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About Diabetes Mellitus

Desmond | Lead Clinician

Jan-17-2022 | Physiology

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Diabetes mellitus (DM) is a very common metabolic disease which is associated with a significant risk for morbidity and mortality. It is estimated that, without preventive measures, the number of diabetics is expected to reach 300 million by 2025.


Diabetes Mellitus is broadly classified as Type 1 and Type 2 DM. The former, results from autoimmune destruction of the beta-cells in the pancreas, resulting in an inability to secrete insulin. Type 2 DM on the other hand is as a result of reduced insulin sensitivity and impaired secretion.


The classical clinical symptoms of DM include: polyuria, polydipsia, fatigue, and weakness. The diagnostic methods for DM include a fasting blood glucose level, random blood glucose during the manifestation of symptoms, a two-hour postprandial plasma glucose level and glycated hemoglobin levels.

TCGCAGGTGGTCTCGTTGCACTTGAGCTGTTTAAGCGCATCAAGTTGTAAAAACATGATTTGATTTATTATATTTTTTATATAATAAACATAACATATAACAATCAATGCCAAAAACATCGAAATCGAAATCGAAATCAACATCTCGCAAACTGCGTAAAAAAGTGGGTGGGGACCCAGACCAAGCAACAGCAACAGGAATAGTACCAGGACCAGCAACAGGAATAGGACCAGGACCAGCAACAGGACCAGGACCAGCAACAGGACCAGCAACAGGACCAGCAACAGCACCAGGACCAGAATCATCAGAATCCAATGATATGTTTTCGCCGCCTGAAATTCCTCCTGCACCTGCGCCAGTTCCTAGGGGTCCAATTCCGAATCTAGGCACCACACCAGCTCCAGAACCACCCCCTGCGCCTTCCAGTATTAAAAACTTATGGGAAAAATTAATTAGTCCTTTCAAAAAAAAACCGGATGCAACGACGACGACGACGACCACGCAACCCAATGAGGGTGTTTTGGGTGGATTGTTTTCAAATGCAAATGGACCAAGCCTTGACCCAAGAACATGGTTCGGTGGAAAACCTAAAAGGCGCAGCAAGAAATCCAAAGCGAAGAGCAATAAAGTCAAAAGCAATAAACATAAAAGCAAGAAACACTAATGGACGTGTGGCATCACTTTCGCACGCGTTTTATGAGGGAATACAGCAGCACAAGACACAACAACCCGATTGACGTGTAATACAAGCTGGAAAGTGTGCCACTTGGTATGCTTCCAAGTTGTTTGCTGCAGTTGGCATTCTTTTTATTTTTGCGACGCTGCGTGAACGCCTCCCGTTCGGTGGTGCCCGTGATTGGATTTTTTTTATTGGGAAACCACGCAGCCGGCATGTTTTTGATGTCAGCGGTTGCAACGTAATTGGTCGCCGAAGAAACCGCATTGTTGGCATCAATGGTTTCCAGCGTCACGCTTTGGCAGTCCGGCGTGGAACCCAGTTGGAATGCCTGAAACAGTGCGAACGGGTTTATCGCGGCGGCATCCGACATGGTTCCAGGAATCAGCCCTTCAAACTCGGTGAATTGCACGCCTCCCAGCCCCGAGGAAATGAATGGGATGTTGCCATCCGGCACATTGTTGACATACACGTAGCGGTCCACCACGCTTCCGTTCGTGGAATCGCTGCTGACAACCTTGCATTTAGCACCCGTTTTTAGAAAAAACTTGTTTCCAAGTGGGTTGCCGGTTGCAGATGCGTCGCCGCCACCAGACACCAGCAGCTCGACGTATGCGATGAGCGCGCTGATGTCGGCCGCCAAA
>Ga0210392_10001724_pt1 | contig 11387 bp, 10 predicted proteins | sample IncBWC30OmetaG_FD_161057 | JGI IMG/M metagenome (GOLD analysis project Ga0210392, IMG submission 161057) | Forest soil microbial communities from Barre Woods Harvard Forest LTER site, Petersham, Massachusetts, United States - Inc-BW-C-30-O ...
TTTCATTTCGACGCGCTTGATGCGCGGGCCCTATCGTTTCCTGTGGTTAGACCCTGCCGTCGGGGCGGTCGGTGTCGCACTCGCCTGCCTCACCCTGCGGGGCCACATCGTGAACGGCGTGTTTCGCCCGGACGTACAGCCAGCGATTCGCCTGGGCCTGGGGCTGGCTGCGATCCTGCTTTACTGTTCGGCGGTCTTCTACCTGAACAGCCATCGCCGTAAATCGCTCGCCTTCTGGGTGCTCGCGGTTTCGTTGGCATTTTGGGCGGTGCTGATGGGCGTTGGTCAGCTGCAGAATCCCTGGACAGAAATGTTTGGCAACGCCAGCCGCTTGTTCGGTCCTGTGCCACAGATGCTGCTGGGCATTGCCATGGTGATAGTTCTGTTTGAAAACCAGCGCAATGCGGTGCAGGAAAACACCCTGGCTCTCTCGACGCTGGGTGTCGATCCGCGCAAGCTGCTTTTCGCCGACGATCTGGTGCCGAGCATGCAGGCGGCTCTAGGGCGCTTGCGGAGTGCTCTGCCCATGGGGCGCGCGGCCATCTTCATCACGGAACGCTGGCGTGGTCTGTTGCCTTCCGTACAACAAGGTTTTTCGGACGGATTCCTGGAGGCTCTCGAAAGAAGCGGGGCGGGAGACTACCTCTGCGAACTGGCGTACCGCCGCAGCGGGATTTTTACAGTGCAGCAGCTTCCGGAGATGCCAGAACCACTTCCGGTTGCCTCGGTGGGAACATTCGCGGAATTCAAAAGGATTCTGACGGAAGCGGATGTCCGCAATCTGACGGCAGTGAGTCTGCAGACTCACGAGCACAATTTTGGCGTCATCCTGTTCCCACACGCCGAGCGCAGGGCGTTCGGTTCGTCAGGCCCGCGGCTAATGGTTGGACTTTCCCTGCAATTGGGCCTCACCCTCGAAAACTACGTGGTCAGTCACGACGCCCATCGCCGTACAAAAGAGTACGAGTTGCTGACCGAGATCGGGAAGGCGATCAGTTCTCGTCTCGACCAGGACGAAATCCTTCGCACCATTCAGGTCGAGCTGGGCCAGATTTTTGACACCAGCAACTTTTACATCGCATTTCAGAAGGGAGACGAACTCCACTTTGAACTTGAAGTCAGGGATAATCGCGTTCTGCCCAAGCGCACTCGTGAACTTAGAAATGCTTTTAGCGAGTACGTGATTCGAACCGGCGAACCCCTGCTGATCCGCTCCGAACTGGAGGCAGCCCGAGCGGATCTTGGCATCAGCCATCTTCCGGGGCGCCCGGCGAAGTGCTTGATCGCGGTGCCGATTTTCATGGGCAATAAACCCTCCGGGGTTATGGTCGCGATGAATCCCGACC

Treatment is aimed at achieving a near-normal metabolic control, avoiding unacceptable episodes of hypoglycemia, and to prevent or delay the progression of diabetic complications. Diet, regular exercise, medication and treatment of complications are the very key elements of diabetes management.


The complications of DM include a wide range of pathological alterations due to a long term uncontrolled blood sugar level. These include heart attacks, strokes, hypertension, erectile dysfunction, nerve damage, kidney disease.


There is a close link between diabetes mellitus and cardiovascular diseases CVD. Patients who are being managed for cardiovascular, and to an extent, respiratory diseases, should be mindful of diabetes as well. Arteriosclerotic cardiovascular diseases ASCVD such as coronary heart disease, peripheral arterial disease, and stroke are very common among diabetics, and their prevalence increases with worsening glucose status. 


Diabetes is an independent risk factor that shares equivalence with CVD while it also increases the susceptibility to different kinds of respiratory infections, often being described as a risk factor for lower respiratory tract infections.

Note: This article is for informational purposes only and is not intended as medical advice, or as the substitute for the medical advice of a physician.